But perhaps your right, maybe it can give a squirt as well as freely passing oil with the plunger depressed?
 

toolsntat

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Ah the things that keep us amused,,Im just glad my wife thinks Im looking at porn,,I really couldnt admit the truth,,anyway to matters in hand so to speak, I can see your drift Andy but I cannot see why the type of oiler your thinking about would want to have what does look to be a plunger? Im familiar with the cone shaped oilers, often with a brass screw to seal off nozzle, they had a springy base that allowed you to give a bit of a squirt, but oil reservoir type oilcans would I would have thought be little more than a pouring container?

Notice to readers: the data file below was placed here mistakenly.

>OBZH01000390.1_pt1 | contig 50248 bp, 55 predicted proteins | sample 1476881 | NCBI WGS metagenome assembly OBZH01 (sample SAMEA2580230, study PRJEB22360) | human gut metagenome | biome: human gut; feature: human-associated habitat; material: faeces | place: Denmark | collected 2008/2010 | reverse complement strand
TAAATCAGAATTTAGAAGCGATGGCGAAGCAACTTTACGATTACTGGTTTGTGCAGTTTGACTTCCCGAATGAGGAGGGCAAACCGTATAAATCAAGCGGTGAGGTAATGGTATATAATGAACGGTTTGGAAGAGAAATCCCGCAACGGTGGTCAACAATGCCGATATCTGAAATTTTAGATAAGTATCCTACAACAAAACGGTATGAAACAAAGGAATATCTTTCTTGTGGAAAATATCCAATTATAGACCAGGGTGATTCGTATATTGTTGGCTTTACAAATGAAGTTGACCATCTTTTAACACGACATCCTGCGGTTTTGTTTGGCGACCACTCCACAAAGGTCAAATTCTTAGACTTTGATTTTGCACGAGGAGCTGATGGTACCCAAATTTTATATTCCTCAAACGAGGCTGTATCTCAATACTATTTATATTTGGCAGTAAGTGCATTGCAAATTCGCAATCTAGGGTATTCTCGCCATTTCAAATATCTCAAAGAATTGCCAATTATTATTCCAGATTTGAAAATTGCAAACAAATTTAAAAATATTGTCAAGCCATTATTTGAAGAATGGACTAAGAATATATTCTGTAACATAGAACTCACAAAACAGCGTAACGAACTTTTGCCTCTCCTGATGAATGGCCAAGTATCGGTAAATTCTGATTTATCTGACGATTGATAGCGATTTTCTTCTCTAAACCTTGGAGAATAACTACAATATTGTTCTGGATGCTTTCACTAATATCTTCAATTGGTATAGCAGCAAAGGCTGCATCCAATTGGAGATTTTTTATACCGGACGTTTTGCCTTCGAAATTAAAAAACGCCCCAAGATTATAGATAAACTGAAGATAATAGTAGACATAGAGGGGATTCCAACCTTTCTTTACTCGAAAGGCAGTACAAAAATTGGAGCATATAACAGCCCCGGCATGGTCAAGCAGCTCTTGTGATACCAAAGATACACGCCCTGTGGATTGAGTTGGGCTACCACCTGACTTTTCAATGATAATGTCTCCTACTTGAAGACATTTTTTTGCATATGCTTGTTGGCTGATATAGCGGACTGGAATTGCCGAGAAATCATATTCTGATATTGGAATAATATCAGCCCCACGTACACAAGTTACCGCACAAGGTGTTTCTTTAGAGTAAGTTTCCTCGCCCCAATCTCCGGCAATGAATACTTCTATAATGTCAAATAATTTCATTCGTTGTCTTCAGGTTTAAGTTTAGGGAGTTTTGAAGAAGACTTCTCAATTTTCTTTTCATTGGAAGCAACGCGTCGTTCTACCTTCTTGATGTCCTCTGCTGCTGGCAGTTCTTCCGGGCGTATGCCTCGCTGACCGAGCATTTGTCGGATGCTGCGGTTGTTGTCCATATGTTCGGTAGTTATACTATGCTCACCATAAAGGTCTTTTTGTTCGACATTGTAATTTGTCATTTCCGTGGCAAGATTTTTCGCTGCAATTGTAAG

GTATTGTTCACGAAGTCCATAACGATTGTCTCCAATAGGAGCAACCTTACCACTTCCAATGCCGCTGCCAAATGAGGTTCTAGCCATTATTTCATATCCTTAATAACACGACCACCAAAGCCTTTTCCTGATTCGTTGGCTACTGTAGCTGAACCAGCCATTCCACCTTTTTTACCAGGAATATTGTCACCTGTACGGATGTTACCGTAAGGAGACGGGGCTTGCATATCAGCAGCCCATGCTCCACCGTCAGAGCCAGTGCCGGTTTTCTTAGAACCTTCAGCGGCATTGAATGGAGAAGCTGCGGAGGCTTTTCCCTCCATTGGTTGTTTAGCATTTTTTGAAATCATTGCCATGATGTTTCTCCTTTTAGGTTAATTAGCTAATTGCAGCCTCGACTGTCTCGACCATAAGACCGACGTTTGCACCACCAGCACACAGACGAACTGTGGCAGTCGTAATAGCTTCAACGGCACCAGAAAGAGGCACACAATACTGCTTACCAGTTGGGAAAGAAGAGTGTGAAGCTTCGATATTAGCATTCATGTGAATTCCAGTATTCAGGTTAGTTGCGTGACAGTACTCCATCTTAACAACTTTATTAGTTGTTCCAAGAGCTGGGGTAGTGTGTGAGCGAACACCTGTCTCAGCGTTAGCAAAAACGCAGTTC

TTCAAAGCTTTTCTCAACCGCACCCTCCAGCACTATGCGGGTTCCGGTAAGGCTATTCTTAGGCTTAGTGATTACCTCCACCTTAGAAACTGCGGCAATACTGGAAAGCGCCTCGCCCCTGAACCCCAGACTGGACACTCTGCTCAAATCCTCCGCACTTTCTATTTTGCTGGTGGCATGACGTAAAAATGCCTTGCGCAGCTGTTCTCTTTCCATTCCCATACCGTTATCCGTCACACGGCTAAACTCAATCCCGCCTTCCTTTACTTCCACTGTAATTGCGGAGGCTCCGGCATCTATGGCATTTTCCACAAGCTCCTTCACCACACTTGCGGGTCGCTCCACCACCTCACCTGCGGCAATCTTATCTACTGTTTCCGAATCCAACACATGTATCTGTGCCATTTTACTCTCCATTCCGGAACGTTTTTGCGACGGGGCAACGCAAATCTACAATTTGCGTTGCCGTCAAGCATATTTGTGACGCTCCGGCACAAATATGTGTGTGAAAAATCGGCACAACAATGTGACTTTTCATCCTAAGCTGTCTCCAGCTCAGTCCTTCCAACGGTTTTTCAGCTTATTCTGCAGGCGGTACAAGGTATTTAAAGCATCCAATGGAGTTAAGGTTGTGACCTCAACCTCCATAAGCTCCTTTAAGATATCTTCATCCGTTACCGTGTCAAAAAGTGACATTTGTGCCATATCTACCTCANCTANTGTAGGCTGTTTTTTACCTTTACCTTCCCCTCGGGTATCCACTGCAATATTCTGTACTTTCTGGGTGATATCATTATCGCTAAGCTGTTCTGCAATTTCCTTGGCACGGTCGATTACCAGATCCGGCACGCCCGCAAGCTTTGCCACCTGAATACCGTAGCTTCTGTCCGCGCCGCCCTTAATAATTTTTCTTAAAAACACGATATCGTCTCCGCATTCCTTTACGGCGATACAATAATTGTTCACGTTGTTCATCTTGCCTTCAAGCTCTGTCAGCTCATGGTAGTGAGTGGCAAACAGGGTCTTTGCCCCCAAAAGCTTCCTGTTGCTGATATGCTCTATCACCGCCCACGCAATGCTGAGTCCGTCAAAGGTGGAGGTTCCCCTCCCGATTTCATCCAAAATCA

But perhaps your right, maybe it can give a squirt as well as freely passing oil with the plunger depressed?
The type of tool I refer to works purely on the principle that it can be tipped up and the end placed at an otherwise inaccessible oiler . Only when in position does one depress the plunger and allow the oil to flow freely with the aid of gravity.
Less about oiling and more about filling.
Cheers Andy
 

antiquerose

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I believe this is a Locomotive oiler can as I have found some other pics similar to this under the name of CANON from around 1919...... they too have a side pump like mine, so researching in that direction now